FDA Logo link U.S. Food and Drug AdministrationNational Center for Toxicological Research
U.S. Department of Health and Human Services
horizonal rule
Image of the NCTR Regulatory Research Perspectives page banner

Subscribe to the Regulatory Research Perspectives e-mail list.

Current Issue:

July 2007, Volume 7, Issue 1: "Studies on the Influence of Dietary Isoflavones, Daidzein and Genistein, in Chemical Mutagenesis and Tumor Development in Female Rats"

Text Version, PDF Version, Past Issues

Issue 1 of Volume 7 of the Regulatory Research Perspectives: Impact on Public Health.

Introduction Paragraph for current issue:

Hormone replacement therapy (HRT) in women has been shown to confer several benefits, including a reduction of hot flashes during menopause. However, HRT has also been linked to increased risks for heart attack, stroke, and breast cancer. To avoid the potentially harmful side effects of HRT, many women are switching to alternative sources of estrogens, such as the isoflavone phytoestrogens, in the belief that naturally occurring substances may be safer than HRT. There is a large body of compelling evidence showing the health benefits of isoflavones. Our Western lifestyle does not normally permit the consumption of soy foods adequate to meet health needs. Thus, many women ingest dietary supplements of phytoestrogens on a regular basis to forestall the complications of menopause. Two of the most commonly ingested isoflavones are daidzein (DZ) and genistein (GE). Both are major components of soy isoflavones and are presumed to be responsible for their health-promoting effects.

It is possible that these compounds may also be toxic. In theory, the naturally occurring isoflavones can alter the metabolism of endogenous hormones and, thus, influence the pathogenesis of hormone-dependent cancers. Early studies have shown that both DZ and GE are mutagenic, indicating that isoflavones may play some role in tumor mutagenesis. The present study examines the mutagenic activity in the whole animal of the carcinogen 7, 12-dimethylbenz(α)anthracene (DMBA). The sensitive Big Blue (BB) mice and rats were used to detect mutations in several organs. In addition, the BB rats were ovariectomized to model menopause. The effects of feeding DZ, GE, and 17β-estradiol on the genotoxicity and tumorigenicity of DMBA in estrogen-responsive tissues were determined. The results help provide a basis for future risk assessment strategies for phytoestrogens.

The objective of the Regulatory Research Perspectives journal is to provide a vehicle for FDA scientists to communicate important scientific information to each other with the hope of generating collaborations and to communicate to the global community science that is important to the Agency. It is hoped that each center will submit manuscripts for publication through their respective editorial board members. See the "Instructions to Authors" provided on this site.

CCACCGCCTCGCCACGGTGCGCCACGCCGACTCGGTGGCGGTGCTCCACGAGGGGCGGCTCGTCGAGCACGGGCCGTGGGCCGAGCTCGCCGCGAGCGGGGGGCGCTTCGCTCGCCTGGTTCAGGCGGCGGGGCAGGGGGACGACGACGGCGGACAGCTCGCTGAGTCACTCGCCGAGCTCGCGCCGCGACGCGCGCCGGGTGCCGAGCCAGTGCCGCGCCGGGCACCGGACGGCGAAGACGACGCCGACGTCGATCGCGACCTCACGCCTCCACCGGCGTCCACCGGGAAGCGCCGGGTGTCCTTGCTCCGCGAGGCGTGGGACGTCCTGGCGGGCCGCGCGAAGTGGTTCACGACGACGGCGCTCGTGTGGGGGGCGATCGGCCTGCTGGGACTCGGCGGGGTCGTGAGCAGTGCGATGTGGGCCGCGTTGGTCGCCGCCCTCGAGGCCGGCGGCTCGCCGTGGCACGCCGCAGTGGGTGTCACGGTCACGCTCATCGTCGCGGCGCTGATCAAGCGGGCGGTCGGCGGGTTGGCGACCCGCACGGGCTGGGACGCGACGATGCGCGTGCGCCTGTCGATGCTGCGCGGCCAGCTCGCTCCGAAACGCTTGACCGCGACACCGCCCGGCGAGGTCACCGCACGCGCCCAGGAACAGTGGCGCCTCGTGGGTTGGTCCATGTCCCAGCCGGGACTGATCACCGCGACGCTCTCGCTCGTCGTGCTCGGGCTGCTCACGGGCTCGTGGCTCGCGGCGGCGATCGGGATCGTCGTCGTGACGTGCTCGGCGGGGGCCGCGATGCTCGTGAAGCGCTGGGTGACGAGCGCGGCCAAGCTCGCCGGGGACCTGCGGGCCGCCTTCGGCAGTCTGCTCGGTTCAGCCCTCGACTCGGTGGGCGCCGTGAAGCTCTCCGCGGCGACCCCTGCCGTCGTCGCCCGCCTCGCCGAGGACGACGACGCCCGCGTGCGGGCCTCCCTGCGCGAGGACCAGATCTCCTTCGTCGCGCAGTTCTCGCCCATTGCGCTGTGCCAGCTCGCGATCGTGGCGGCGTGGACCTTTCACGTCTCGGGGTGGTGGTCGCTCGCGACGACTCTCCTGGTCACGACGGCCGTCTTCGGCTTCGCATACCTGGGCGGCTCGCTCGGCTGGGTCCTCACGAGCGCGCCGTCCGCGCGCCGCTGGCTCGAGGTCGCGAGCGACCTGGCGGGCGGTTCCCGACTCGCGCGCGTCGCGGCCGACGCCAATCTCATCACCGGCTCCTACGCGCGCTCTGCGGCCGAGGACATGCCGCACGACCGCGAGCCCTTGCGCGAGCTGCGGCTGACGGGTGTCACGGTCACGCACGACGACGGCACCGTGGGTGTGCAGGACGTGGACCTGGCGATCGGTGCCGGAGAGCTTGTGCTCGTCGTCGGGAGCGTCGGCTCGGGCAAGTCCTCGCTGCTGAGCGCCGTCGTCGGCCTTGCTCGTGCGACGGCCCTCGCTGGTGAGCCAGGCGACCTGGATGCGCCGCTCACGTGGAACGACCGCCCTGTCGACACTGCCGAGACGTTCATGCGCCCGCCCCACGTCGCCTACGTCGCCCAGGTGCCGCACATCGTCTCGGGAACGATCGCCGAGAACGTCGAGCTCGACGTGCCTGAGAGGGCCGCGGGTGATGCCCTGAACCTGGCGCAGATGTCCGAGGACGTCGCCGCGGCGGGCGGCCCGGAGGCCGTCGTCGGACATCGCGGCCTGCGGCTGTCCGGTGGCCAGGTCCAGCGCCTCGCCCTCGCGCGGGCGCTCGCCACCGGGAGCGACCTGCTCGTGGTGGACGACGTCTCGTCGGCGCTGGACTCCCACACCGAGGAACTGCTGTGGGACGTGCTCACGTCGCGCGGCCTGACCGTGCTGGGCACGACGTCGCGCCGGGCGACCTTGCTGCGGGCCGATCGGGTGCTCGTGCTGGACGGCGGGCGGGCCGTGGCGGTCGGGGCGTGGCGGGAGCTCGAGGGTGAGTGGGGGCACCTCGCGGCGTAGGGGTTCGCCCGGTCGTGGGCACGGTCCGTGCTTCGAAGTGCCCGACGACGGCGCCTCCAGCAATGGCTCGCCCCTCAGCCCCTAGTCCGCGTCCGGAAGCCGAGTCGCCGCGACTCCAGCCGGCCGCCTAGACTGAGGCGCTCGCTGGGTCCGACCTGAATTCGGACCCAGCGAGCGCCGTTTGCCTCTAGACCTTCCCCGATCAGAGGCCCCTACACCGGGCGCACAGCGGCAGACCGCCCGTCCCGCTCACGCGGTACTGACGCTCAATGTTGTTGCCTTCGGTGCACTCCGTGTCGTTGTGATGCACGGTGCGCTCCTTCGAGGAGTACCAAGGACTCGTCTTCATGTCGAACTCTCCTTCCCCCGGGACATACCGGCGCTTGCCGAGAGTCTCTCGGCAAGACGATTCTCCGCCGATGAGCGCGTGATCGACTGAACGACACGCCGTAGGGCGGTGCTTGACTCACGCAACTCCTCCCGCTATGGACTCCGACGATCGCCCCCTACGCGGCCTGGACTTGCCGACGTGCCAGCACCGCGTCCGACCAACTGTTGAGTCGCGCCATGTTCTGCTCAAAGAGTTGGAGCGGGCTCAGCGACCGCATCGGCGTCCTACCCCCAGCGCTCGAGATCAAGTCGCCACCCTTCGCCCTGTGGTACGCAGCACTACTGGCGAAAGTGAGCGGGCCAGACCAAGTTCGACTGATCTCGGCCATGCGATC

Some of these documents are in Portable Document Format to retain the original format.  To view or print these documents, you must use the Adobe Acrobat viewer.  Acrobat is free and available directly from Adobe's website with full installation instructions.

Get Adobe Acrobat

Past Issues

Date Title Text
March 2006 Technical Issues Involved in Obtaining Reliable Data from Microarray Experiments text version pdf version
March 2005 Application of a Systems Biology/Systems Toxicology Approach to Developmental Neurotoxicology text version pdf version
April 2004 Influence of Body Weight, Diet, and Stress on Aging, Survival and Pathological Endpoints in Rodents: Implications for Toxicity Testing and Risk Assessment text version pdf version
January 2003 On the Chemical Causation of Methyl Deficiency and its Attendant Pathologies text version pdf version
May 2002 Development of Quantitative Structure-Activity Relationships (QSARs) and Their Use for Priority Setting in the Testing Strategy of Endocrine Disruptors text version pdf version
November 2001 Developing Methods of Genetic Analysis to Improve Cancer Risk Assessment text version pdf version
July 2001 Human Health Impact and Regulatory Issues Involving Antimicrobial Resistance in the Food Animal Production Environment text version pdf version


horizonal rule